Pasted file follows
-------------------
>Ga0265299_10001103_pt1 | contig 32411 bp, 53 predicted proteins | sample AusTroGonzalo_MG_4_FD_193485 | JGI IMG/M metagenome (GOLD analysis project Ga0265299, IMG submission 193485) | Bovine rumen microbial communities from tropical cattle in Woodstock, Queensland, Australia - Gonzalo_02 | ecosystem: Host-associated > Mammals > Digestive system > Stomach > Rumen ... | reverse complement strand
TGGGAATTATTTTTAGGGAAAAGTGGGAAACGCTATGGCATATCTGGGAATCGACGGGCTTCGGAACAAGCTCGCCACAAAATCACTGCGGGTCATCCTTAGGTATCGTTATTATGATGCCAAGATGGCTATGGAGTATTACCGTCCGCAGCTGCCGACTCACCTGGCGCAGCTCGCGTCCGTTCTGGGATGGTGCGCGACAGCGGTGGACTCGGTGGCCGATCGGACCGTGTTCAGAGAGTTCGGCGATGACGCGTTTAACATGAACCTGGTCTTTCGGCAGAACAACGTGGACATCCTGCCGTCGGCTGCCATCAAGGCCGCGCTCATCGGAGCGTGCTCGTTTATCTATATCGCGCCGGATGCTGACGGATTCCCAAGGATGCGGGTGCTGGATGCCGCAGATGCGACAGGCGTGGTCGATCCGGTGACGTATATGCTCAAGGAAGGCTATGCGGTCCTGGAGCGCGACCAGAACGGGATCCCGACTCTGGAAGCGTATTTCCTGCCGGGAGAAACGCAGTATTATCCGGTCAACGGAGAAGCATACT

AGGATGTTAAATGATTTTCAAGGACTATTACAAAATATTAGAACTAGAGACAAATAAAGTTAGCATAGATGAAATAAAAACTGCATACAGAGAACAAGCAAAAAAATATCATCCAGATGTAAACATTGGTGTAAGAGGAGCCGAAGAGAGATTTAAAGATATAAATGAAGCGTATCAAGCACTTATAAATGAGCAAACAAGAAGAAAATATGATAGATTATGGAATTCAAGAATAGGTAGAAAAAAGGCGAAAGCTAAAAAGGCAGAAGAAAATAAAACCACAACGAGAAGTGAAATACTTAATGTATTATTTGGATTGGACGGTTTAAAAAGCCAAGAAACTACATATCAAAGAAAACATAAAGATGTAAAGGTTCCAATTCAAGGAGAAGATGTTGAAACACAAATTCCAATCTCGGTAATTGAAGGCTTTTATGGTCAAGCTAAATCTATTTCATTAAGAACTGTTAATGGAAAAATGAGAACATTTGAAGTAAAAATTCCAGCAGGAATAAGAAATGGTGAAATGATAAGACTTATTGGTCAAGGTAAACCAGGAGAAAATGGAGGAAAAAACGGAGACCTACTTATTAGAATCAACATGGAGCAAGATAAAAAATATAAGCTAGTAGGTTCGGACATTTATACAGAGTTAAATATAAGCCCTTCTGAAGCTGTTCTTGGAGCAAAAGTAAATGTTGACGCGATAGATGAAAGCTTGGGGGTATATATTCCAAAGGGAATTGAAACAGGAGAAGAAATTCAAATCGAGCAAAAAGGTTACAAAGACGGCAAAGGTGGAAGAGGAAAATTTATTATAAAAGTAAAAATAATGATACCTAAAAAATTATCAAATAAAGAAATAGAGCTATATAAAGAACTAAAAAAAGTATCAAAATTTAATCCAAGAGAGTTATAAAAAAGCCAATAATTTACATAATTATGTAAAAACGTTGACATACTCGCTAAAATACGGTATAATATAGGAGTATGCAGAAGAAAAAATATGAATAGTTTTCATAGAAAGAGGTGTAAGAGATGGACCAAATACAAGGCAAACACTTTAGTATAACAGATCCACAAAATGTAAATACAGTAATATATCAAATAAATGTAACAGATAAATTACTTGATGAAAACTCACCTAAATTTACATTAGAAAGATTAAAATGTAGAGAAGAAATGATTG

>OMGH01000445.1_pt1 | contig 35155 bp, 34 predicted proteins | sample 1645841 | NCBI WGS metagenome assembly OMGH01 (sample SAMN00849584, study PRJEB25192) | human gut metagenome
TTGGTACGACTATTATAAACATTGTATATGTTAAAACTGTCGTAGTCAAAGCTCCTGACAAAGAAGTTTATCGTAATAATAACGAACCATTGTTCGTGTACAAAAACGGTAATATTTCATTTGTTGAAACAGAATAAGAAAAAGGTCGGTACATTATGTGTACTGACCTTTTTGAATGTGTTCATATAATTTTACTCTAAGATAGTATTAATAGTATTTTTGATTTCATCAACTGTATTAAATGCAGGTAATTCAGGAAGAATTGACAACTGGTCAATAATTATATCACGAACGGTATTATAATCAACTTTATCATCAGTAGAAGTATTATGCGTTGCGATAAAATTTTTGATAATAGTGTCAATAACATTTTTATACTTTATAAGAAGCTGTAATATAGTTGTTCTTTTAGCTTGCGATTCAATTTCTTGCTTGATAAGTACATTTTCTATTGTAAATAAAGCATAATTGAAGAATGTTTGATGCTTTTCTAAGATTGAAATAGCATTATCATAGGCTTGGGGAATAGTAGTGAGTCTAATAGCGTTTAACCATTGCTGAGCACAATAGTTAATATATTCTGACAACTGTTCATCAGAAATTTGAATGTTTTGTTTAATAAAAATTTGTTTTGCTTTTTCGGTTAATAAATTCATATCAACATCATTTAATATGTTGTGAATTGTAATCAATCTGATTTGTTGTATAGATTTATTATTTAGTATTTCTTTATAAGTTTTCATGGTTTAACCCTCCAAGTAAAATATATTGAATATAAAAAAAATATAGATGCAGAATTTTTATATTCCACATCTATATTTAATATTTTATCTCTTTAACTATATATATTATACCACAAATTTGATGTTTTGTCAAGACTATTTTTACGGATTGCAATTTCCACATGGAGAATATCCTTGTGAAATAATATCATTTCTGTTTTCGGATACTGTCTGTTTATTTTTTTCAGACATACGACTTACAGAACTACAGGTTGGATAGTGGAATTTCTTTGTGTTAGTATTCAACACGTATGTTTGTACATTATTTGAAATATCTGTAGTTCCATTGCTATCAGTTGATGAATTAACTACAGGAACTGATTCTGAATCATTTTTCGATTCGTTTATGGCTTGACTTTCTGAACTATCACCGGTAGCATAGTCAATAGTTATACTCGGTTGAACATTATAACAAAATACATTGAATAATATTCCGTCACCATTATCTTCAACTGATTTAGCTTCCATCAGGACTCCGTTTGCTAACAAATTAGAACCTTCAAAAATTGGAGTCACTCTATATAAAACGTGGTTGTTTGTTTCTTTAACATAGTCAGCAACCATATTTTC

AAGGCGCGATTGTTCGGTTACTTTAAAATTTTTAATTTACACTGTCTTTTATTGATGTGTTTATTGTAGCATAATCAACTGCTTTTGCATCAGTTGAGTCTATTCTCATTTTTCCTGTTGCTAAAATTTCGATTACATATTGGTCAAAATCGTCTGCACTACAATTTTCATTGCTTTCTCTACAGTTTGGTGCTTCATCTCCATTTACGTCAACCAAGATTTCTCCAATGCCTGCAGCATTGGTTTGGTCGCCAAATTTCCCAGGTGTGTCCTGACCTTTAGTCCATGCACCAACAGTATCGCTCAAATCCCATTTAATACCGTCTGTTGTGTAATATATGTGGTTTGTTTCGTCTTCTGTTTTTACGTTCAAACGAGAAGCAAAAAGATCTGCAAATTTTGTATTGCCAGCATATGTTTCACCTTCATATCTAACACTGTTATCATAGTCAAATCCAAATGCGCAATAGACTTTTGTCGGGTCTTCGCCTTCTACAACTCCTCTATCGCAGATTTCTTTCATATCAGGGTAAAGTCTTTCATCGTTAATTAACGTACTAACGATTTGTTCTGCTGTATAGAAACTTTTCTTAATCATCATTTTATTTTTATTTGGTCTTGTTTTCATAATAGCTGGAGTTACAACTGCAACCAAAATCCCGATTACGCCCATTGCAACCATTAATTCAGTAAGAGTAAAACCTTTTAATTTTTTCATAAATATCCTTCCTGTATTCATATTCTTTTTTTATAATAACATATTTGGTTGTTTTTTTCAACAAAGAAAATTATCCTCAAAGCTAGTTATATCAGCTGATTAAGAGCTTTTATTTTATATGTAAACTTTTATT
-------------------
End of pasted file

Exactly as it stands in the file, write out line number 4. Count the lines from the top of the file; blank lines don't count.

>OMGH01000445.1_pt1 | contig 35155 bp, 34 predicted proteins | sample 1645841 | NCBI WGS metagenome assembly OMGH01 (sample SAMN00849584, study PRJEB25192) | human gut metagenome